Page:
The search committee rank and file

The Academics

Sharon E. Gagnon, president of the Board of Overseers, will have a long commute for committee meetings. A resident of Alaska, Gagnon is the former President of the Board of regents at the University of Alaska--she even has a street in Anchorage named after her.

Gagnon's familiarity with Harvard is well-established. She served as the president of the Harvard Alumni Association before becoming an Overseer in 1995. In addition, Gagnon keeps in contact with Harvard students from Alaska.

Those who have worked with Gagnon praised not only her intelligence but also her ability to work with others.

"She's just extremely diligent, measured and very sensitive to all the complexities," former president of the Board of Overseers Charlotte P. Armstrong '49 says. "She has an excellent sense of how a major university functions."

Though Gagnon lives thousands of miles from Cambridge, Armstrong says she does not believe the distance will be a problem.

"She's never missed a meeting and is always available," Armstrong says.

Overseer Thomas E. Everhart '53 is the newest academic in the group, serving as president emeritus of the California Institute of Technology.

Everhart, who is also a professor of electrical engineering and applied physics at Caltech, was elected to the Board of Overseers last June, making him a relative newcomer.

"He comes very highly recommended," Armstrong says.

Corporate Big-Wigs

D. Ronald Daniel is a veteran search committee member, serving on the Corporation as the University's treasurer. Daniel also chairs the board of the Harvard Management Company, which oversees Harvard's nearly $15 billion endowment.

As a former director at McKinsey and Co., Daniel holds one of the most prestigious business jobs in the world and, according to Slichter, is incredibly intelligent and talented.

"He has the ability to see issues and define them," Slichter says. "He's so good at seeing where you've been and where you're going."

Academia is not foreign ground for Daniel, however. He is the former president of the board of trustees at Wesleyan University, his alma mater.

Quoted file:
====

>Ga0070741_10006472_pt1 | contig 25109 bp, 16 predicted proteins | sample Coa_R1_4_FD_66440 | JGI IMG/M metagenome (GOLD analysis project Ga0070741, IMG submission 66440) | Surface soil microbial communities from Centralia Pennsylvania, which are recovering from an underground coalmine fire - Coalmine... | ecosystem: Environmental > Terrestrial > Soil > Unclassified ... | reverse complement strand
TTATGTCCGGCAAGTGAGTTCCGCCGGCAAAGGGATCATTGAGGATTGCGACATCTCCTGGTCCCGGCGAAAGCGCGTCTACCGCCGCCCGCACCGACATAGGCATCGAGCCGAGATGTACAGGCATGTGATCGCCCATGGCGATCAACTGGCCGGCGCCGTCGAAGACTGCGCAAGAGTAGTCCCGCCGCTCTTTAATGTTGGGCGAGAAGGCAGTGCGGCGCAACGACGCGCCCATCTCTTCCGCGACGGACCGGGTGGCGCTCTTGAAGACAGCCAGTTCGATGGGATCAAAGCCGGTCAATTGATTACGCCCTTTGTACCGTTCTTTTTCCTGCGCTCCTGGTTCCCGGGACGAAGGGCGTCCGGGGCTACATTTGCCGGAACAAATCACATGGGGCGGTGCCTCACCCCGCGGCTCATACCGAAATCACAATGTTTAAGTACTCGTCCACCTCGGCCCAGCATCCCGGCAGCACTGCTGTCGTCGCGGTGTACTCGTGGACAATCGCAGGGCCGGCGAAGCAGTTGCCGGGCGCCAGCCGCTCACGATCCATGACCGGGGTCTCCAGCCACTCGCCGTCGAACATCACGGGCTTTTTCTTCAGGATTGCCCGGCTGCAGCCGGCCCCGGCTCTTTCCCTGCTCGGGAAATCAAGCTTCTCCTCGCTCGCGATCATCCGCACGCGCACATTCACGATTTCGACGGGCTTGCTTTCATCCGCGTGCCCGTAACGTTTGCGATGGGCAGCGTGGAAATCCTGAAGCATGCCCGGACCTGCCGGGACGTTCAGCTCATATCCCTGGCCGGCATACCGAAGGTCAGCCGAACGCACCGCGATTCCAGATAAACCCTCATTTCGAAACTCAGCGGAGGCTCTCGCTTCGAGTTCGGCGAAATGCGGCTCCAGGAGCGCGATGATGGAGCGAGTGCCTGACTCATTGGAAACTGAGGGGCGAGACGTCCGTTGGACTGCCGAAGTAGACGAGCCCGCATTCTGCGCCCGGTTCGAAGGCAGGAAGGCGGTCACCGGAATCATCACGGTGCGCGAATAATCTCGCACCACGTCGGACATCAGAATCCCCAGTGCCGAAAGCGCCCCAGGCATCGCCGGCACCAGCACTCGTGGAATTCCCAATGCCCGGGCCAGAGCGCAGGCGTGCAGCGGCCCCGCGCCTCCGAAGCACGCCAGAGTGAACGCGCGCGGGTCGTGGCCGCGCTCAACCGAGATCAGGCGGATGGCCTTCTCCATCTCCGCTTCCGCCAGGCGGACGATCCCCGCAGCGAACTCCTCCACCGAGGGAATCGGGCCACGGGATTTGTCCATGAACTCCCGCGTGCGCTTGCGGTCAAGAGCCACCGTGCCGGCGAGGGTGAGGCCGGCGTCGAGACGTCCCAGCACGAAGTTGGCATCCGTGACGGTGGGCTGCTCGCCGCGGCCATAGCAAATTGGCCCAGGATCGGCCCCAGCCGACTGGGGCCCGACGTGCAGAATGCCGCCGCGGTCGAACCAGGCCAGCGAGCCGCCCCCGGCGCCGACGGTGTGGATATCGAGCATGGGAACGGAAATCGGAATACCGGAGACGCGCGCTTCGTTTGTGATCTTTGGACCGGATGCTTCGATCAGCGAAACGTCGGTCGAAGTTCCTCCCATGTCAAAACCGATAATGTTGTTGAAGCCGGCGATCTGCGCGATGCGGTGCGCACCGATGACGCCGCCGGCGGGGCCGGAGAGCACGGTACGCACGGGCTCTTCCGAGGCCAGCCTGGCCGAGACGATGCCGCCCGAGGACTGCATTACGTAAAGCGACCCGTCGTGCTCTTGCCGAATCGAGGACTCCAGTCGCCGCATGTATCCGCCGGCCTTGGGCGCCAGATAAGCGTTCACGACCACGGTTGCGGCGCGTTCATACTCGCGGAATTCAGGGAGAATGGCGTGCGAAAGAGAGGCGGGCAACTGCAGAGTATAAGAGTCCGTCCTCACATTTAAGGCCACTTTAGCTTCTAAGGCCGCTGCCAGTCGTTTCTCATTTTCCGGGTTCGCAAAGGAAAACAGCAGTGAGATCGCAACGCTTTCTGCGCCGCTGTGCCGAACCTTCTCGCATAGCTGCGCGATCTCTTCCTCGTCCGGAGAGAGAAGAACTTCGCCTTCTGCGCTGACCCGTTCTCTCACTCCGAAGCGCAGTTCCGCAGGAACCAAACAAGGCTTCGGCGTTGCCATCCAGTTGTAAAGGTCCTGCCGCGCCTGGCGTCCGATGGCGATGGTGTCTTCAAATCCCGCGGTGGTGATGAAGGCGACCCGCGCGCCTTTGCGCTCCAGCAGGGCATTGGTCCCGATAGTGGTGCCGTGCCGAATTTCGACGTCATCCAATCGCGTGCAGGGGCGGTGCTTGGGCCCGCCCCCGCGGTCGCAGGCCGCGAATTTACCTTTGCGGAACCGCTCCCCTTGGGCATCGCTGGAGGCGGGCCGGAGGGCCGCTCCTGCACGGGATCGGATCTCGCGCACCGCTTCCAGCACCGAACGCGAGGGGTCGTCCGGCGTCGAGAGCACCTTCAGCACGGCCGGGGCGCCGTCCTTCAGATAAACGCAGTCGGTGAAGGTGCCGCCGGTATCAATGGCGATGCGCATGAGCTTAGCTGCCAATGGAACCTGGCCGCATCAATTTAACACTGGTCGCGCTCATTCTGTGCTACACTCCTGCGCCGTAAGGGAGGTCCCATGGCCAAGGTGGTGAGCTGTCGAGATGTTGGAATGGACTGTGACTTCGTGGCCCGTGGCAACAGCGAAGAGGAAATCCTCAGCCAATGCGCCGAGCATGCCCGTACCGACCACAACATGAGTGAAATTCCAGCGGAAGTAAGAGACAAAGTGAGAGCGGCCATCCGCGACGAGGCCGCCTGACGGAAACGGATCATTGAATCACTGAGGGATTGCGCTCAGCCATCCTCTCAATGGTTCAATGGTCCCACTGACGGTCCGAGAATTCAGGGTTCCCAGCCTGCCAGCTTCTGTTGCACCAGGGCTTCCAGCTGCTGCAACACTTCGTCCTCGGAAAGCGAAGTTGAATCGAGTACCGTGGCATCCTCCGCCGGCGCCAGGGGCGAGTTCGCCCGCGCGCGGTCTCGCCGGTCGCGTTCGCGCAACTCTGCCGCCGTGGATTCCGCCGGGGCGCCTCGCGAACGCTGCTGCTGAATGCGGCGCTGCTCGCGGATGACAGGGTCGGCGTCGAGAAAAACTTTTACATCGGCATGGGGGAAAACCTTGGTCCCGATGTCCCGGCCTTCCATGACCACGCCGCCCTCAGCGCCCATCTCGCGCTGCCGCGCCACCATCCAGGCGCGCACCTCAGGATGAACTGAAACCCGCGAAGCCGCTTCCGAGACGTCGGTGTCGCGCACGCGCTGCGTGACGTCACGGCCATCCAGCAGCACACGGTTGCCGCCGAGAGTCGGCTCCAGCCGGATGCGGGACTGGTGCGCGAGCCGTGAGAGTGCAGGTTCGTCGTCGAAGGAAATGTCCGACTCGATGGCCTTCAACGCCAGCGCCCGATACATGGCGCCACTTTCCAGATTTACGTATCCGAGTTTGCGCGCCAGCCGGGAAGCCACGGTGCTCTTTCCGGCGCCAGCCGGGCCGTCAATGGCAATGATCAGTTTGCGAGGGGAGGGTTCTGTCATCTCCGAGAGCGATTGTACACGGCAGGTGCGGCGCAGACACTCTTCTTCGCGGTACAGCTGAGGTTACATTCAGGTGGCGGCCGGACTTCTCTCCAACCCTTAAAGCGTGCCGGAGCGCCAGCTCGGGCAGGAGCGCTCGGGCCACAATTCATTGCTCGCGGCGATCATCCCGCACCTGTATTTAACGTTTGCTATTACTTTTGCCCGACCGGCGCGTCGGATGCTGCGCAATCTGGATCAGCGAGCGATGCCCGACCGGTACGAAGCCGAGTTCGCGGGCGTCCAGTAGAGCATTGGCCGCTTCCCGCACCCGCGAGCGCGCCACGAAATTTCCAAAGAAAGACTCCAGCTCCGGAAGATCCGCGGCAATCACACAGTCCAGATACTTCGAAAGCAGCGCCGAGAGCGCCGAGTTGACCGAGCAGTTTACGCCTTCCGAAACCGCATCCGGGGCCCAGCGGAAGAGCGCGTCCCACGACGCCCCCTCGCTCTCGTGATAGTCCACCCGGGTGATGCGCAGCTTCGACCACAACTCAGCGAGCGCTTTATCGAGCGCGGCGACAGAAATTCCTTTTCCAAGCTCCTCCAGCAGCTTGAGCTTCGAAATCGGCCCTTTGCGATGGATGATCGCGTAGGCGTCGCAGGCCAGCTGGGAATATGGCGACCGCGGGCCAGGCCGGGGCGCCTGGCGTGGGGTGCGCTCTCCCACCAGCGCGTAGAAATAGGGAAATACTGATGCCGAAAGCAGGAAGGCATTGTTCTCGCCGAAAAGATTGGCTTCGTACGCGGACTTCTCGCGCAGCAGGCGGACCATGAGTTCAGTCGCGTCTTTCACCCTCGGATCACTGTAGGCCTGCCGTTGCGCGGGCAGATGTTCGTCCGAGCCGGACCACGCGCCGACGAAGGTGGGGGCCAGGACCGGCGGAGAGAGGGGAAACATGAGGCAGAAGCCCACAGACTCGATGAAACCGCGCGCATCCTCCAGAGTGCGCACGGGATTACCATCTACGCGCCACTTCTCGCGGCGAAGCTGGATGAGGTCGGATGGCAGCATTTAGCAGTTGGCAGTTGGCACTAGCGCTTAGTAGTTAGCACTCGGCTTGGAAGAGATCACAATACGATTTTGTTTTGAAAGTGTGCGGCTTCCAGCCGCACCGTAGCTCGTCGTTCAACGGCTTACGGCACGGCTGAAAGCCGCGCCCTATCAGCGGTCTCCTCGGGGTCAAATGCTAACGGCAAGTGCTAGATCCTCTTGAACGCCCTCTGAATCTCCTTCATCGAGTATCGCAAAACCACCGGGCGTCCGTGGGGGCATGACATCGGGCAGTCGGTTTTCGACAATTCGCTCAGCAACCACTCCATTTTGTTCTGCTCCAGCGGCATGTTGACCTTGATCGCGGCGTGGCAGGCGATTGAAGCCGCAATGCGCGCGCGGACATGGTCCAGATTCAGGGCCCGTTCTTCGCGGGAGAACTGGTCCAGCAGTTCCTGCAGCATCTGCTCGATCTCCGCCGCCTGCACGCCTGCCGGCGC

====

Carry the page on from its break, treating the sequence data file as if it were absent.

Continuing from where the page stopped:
James R. Houghton, a member of the Corporation since 1996, is the chair emeritus of Corning, Inc. Most recently he has spent his time as the chair of the Metropolitan Museum of Art.

Houghton has a storied family history--his cousin built Houghton Library, located next to Lamont, and his great-great-grandfather manufactured the first light bulb for Thomas A. Edison.

Houghton is well-known on his own merits as well. An expert fundraiser, Houghton left Corning in 1996 to turn his energy to education and the arts.

Herbert S. Winokur Jr. '64-'65 is the youngest member of the search committee--the only one under 60. He received all three of his academic degrees from Harvard and continues to have close ties with the financial and academic sides of the University.

He sits on the board of the HMC and is the former co-chair of reunion fundraising for the Class of 1965.

Winokur is the former co-chair of the New York Historical Society, an honorary director of the University of California at Los Angeles Medical Center and former chair and CEO of Capricorn Holdings.

Winokur also served in the army for two years after receiving his Ph.D. in applied mathematics.

Kingmakers

The last two members of the search committee don't specifically fit into the academic or corporate worlds.

Conrad K. Harper, a lawyer and partner at Simpson Thacher and Bartlett is one of two newest members of the Corporation.

A group that is historically white and male, the 350-year-old governing body made history this February when they appointed Harper as the first African-American member of the Corporation.

Earlier this year, Harper said that being first was merely a matter of being in the right place at the right time.

"There are many persons of color who might have had that distinction," Harper said when he was appointed.

Harper is a former legal advisor to the U.S. State Department and has served as the President of the Bar of the City of New York.

A known advocate for diversity, Harper may encourage the committee to seriously consider minority and women candidates.

Overseer Richard E. Oldenburg '54 rounds out the committee. Grounded in the humanities, Oldenburg is the honorary chair of Sotheby's North and South America and is the director emeritus of the Museum of Modern Art in New York.

"He's got very well-honed executive skills," Armstrong says. "He is a thoroughly cultivated person and very sensible."

--This story first appeared in the summer editions of The Crimson.